Ukraine power companies warn of continuing electricity outages

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Ukraine’s state energy utility has said rolling blackouts will continue, with President Volodymyr Zelenskyy telling citizens they are consuming more electricity than is available and the director of one domestic power company warning that outages will probably last until March.

“Ukraine’s power system still has not fully recovered from the six waves of [Russian] missile strikes and cannot operate at full capacity,” electricity group Ukrenergo wrote on Telegram late on Monday, adding there would be further blackouts on Tuesday.

In his regular night-time address, Zelenskyy appealed to regional authorities and local communities to encourage residents to reduce their energy use.

Regular barrages of Russian missile and drone attacks over the past six weeks have specifically targeted Ukraine’s power plants and other critical infrastructure, disabling around half of the country’s generation capacity as it heads into winter.

The rising concern over how to keep the country’s power grid functioning comes as EU officials warned that despite efforts to ramp up supplies of equipment, generators and other systems, the bloc is struggling to keep pace with Kyiv’s needs given Moscow’s attacks.

“We are in continuous touch with the commission and other member states to provide as much support as possible [to Kyiv],” said a senior EU diplomat involved in efforts to supply Ukraine with critical infrastructure. “But each week it gets more and more difficult to find the equipment that is needed, given the situation as it is developing.”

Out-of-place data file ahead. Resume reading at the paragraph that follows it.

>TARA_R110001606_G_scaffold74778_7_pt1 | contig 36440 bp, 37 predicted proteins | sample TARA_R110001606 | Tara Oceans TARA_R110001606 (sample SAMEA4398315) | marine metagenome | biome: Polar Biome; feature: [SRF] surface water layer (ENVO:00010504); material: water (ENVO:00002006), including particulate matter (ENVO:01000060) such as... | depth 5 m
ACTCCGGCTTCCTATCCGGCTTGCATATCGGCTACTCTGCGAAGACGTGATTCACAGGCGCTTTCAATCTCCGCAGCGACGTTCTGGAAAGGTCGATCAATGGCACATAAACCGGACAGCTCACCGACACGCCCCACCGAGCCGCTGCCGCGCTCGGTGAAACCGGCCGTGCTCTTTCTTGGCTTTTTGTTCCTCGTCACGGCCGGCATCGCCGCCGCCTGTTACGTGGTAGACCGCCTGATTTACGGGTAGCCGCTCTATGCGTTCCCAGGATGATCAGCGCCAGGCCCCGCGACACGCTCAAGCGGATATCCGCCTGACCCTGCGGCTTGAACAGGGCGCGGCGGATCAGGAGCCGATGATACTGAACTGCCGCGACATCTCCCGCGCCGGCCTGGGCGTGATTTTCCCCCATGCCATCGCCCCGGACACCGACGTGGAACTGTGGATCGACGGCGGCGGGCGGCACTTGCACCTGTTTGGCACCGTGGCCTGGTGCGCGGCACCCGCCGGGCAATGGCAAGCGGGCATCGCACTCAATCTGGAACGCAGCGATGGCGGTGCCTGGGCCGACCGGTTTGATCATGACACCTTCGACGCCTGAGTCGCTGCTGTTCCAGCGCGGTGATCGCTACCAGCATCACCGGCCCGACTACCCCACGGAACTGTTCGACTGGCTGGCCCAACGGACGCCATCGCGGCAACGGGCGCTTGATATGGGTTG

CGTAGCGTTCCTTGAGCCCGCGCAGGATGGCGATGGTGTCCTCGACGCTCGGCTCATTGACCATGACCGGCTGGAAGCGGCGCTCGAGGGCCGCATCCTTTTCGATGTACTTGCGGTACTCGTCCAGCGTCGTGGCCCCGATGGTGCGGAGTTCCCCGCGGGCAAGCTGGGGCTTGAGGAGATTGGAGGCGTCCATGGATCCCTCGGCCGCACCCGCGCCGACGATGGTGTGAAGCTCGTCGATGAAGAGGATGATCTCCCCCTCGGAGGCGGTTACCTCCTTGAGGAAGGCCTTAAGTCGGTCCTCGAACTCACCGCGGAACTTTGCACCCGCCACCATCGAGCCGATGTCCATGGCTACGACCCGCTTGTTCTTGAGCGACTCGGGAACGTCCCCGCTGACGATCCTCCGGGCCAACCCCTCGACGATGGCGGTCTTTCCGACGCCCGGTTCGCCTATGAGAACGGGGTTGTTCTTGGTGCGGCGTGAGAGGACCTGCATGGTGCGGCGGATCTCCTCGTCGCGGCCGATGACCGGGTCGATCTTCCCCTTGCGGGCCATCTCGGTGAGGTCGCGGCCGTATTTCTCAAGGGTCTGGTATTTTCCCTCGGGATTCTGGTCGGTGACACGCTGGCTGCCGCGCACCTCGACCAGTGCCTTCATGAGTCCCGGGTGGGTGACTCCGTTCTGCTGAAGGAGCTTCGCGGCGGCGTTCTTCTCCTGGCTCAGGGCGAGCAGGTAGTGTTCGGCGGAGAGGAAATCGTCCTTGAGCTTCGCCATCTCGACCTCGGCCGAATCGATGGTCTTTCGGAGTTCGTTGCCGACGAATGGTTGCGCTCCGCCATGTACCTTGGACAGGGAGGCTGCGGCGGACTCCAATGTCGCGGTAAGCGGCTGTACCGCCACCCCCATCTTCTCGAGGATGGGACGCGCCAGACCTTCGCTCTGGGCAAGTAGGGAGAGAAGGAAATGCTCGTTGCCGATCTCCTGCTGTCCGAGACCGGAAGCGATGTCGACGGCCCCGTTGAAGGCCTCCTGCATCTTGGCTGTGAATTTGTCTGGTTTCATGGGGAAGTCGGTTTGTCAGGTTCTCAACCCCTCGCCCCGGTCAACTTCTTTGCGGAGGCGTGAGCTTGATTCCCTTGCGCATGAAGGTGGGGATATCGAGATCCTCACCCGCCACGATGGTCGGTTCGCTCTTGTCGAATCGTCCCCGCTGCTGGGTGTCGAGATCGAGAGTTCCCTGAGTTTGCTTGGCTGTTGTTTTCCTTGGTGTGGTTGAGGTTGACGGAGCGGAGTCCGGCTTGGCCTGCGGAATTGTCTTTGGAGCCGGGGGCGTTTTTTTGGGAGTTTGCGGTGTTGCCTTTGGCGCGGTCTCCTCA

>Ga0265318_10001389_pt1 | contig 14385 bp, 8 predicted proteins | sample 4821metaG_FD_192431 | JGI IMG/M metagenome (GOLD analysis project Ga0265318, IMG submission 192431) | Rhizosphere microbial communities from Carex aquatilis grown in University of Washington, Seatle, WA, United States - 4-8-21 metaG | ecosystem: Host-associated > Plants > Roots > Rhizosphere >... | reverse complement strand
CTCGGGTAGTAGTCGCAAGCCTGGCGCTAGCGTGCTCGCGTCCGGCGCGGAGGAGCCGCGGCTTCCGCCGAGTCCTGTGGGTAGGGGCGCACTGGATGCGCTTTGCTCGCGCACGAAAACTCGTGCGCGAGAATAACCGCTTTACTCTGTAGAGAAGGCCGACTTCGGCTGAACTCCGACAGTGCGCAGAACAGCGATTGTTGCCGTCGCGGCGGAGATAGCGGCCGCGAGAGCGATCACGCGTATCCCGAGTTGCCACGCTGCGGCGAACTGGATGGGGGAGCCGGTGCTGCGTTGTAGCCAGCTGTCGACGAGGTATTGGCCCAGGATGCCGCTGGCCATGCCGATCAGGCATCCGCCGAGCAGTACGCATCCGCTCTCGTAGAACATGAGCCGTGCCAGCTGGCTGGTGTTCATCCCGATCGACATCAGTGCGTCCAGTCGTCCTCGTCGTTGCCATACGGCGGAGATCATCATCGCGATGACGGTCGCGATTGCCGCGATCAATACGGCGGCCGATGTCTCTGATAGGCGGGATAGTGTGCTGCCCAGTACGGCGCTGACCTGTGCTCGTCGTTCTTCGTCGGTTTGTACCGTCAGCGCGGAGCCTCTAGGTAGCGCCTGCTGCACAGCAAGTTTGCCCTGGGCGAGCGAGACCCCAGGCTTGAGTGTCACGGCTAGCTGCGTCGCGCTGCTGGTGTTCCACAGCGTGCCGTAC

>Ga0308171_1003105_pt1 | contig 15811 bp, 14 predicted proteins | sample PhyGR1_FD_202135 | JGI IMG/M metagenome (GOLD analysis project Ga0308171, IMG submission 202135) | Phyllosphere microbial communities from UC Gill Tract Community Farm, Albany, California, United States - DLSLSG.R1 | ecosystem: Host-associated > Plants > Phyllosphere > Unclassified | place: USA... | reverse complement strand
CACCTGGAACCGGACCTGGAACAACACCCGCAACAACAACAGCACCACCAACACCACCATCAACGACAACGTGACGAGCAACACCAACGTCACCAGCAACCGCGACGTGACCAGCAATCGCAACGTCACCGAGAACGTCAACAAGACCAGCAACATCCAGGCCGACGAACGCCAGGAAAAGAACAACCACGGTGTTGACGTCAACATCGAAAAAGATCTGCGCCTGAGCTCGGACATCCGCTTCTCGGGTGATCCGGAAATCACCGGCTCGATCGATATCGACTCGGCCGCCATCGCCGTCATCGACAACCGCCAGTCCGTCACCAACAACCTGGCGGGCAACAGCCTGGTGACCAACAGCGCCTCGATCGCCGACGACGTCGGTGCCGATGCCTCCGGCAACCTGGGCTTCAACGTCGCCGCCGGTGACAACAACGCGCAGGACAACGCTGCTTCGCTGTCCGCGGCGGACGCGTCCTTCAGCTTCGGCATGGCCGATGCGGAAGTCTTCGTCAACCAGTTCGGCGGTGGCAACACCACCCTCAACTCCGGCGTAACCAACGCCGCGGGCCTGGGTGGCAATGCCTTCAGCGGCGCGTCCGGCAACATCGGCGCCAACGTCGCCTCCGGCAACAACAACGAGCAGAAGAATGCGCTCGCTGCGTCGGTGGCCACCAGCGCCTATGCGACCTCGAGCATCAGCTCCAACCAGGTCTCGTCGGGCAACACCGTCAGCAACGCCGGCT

Serhiy Kovalenko, chief executive at Ukrainian power provider Yasno, said that “Ukrainians will most likely have to live with blackouts until at least the end of March”.

The best-case scenario, Kovalenko said, was there are no new Russian attacks on Ukraine’s energy infrastructure and “the power deficit can be evenly distributed throughout the country.”

However, if Russia continues its missile and drone barrages on the power grid, he warned, Ukraine “will have to use not only hourly stabilisation shutdowns, but also emergency shutdowns, during which there may be no light for a very long time.”

At a summit of EU leaders in October, the bloc agreed to increase humanitarian support for Ukraine, including critical infrastructure, through the winter.

That came after Poland circulated a detailed inventory of urgently required equipment — including transformers, generators, circuit breakers and power cables — to repair infrastructure damaged by Russian missile and drone assaults.

“The continued bombardment of Ukraine’s energy sector has led to the destruction of key infrastructure,” the EU diplomat added. “We need to mobilise more member states.”

Ukrainian authorities said last week that more than 10mn people, or about a quarter of the country’s population, were without power following weeks of Russian attacks.

The number and length of power outages across the country, including in the capital, Kyiv, have increased in recent days, as temperatures plunged below zero and the first snow fell in several regions.

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